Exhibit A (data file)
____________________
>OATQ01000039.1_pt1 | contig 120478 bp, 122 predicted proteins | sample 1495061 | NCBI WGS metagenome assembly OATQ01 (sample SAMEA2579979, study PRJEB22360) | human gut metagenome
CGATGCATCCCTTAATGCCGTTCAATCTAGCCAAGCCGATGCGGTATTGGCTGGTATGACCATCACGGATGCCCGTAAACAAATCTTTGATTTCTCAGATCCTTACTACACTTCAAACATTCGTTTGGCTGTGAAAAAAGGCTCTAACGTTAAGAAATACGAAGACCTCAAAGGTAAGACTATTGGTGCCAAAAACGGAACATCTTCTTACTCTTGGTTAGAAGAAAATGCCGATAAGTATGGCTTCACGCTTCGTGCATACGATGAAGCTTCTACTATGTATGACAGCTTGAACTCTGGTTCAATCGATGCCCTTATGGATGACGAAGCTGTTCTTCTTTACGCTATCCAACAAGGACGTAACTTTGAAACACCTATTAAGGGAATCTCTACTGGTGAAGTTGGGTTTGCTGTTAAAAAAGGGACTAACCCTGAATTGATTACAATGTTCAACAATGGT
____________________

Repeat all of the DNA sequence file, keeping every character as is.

>OATQ01000039.1_pt1 | contig 120478 bp, 122 predicted proteins | sample 1495061 | NCBI WGS metagenome assembly OATQ01 (sample SAMEA2579979, study PRJEB22360) | human gut metagenome
CGATGCATCCCTTAATGCCGTTCAATCTAGCCAAGCCGATGCGGTATTGGCTGGTATGACCATCACGGATGCCCGTAAACAAATCTTTGATTTCTCAGATCCTTACTACACTTCAAACATTCGTTTGGCTGTGAAAAAAGGCTCTAACGTTAAGAAATACGAAGACCTCAAAGGTAAGACTATTGGTGCCAAAAACGGAACATCTTCTTACTCTTGGTTAGAAGAAAATGCCGATAAGTATGGCTTCACGCTTCGTGCATACGATGAAGCTTCTACTATGTATGACAGCTTGAACTCTGGTTCAATCGATGCCCTTATGGATGACGAAGCTGTTCTTCTTTACGCTATCCAACAAGGACGTAACTTTGAAACACCTATTAAGGGAATCTCTACTGGTGAAGTTGGGTTTGCTGTTAAAAAAGGGACTAACCCTGAATTGATTACAATGTTCAACAATGGT